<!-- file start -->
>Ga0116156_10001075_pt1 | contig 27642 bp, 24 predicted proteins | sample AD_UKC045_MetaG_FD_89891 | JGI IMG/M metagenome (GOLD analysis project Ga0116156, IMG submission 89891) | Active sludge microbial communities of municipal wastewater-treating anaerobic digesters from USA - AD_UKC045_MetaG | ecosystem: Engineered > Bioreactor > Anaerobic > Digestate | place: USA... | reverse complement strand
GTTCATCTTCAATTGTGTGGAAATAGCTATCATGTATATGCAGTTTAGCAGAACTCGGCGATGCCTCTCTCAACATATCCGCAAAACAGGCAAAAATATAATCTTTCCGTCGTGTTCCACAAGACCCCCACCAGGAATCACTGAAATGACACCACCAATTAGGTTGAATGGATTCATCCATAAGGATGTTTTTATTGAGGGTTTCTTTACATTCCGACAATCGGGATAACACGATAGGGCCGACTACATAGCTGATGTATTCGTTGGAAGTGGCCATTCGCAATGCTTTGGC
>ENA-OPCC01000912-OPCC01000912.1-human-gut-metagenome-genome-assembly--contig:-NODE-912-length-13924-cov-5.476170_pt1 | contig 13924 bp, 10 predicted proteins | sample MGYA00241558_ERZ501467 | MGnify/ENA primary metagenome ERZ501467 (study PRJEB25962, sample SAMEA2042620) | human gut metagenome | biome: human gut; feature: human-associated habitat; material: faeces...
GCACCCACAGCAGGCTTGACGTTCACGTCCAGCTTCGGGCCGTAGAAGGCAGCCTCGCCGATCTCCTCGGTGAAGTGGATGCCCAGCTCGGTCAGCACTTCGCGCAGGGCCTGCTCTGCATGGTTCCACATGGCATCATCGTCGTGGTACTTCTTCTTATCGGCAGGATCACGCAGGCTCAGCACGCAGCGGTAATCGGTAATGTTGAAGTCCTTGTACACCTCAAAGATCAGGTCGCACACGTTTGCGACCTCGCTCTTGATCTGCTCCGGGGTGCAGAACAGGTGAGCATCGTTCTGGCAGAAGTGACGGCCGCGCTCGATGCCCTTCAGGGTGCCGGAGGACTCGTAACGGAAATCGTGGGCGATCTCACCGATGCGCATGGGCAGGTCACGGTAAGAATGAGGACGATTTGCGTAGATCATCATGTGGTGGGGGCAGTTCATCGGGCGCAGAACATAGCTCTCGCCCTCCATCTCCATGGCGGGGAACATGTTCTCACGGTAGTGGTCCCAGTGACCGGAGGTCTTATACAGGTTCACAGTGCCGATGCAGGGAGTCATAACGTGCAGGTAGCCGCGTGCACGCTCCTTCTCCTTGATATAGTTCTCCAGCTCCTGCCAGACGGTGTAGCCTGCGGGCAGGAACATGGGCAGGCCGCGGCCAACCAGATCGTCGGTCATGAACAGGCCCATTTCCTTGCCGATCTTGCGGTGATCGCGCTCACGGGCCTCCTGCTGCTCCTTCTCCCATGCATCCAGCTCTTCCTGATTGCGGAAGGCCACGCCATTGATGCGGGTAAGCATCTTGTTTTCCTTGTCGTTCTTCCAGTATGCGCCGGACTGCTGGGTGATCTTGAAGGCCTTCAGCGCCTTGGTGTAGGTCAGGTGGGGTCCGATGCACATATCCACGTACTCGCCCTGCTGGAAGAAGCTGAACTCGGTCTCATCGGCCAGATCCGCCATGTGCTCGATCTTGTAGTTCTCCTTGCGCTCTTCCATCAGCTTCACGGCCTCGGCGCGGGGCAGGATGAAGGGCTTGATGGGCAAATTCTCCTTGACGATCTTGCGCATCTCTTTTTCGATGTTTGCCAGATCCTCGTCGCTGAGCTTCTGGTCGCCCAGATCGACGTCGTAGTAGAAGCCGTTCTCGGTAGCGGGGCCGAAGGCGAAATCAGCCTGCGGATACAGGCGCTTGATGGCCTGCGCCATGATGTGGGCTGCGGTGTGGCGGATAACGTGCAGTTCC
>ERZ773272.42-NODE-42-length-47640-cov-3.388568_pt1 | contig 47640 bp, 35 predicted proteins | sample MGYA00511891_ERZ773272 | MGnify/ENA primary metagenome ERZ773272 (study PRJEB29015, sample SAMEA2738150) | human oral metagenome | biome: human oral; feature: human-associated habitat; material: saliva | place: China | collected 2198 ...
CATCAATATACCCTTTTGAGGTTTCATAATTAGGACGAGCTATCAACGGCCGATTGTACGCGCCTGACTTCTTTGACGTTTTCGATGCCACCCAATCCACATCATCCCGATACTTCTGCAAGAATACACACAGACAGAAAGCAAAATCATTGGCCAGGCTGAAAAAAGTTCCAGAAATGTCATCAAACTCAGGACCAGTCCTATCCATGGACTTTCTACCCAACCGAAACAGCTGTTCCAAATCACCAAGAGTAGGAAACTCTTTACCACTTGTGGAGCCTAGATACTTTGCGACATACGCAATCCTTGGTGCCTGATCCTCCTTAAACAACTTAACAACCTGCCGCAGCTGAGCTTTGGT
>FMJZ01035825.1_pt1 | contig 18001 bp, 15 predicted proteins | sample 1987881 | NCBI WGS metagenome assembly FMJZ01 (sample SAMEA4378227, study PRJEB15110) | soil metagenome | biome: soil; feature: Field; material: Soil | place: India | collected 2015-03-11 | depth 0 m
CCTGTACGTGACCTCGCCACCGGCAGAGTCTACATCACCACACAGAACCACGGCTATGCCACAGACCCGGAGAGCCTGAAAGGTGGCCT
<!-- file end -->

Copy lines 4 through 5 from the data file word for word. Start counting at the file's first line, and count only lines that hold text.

GCACCCACAGCAGGCTTGACGTTCACGTCCAGCTTCGGGCCGTAGAAGGCAGCCTCGCCGATCTCCTCGGTGAAGTGGATGCCCAGCTCGGTCAGCACTTCGCGCAGGGCCTGCTCTGCATGGTTCCACATGGCATCATCGTCGTGGTACTTCTTCTTATCGGCAGGATCACGCAGGCTCAGCACGCAGCGGTAATCGGTAATGTTGAAGTCCTTGTACACCTCAAAGATCAGGTCGCACACGTTTGCGACCTCGCTCTTGATCTGCTCCGGGGTGCAGAACAGGTGAGCATCGTTCTGGCAGAAGTGACGGCCGCGCTCGATGCCCTTCAGGGTGCCGGAGGACTCGTAACGGAAATCGTGGGCGATCTCACCGATGCGCATGGGCAGGTCACGGTAAGAATGAGGACGATTTGCGTAGATCATCATGTGGTGGGGGCAGTTCATCGGGCGCAGAACATAGCTCTCGCCCTCCATCTCCATGGCGGGGAACATGTTCTCACGGTAGTGGTCCCAGTGACCGGAGGTCTTATACAGGTTCACAGTGCCGATGCAGGGAGTCATAACGTGCAGGTAGCCGCGTGCACGCTCCTTCTCCTTGATATAGTTCTCCAGCTCCTGCCAGACGGTGTAGCCTGCGGGCAGGAACATGGGCAGGCCGCGGCCAACCAGATCGTCGGTCATGAACAGGCCCATTTCCTTGCCGATCTTGCGGTGATCGCGCTCACGGGCCTCCTGCTGCTCCTTCTCCCATGCATCCAGCTCTTCCTGATTGCGGAAGGCCACGCCATTGATGCGGGTAAGCATCTTGTTTTCCTTGTCGTTCTTCCAGTATGCGCCGGACTGCTGGGTGATCTTGAAGGCCTTCAGCGCCTTGGTGTAGGTCAGGTGGGGTCCGATGCACATATCCACGTACTCGCCCTGCTGGAAGAAGCTGAACTCGGTCTCATCGGCCAGATCCGCCATGTGCTCGATCTTGTAGTTCTCCTTGCGCTCTTCCATCAGCTTCACGGCCTCGGCGCGGGGCAGGATGAAGGGCTTGATGGGCAAATTCTCCTTGACGATCTTGCGCATCTCTTTTTCGATGTTTGCCAGATCCTCGTCGCTGAGCTTCTGGTCGCCCAGATCGACGTCGTAGTAGAAGCCGTTCTCGGTAGCGGGGCCGAAGGCGAAATCAGCCTGCGGATACAGGCGCTTGATGGCCTGCGCCATGATGTGGGCTGCGGTGTGGCGGATAACGTGCAGTTCC
>ERZ773272.42-NODE-42-length-47640-cov-3.388568_pt1 | contig 47640 bp, 35 predicted proteins | sample MGYA00511891_ERZ773272 | MGnify/ENA primary metagenome ERZ773272 (study PRJEB29015, sample SAMEA2738150) | human oral metagenome | biome: human oral; feature: human-associated habitat; material: saliva | place: China | collected 2198 ...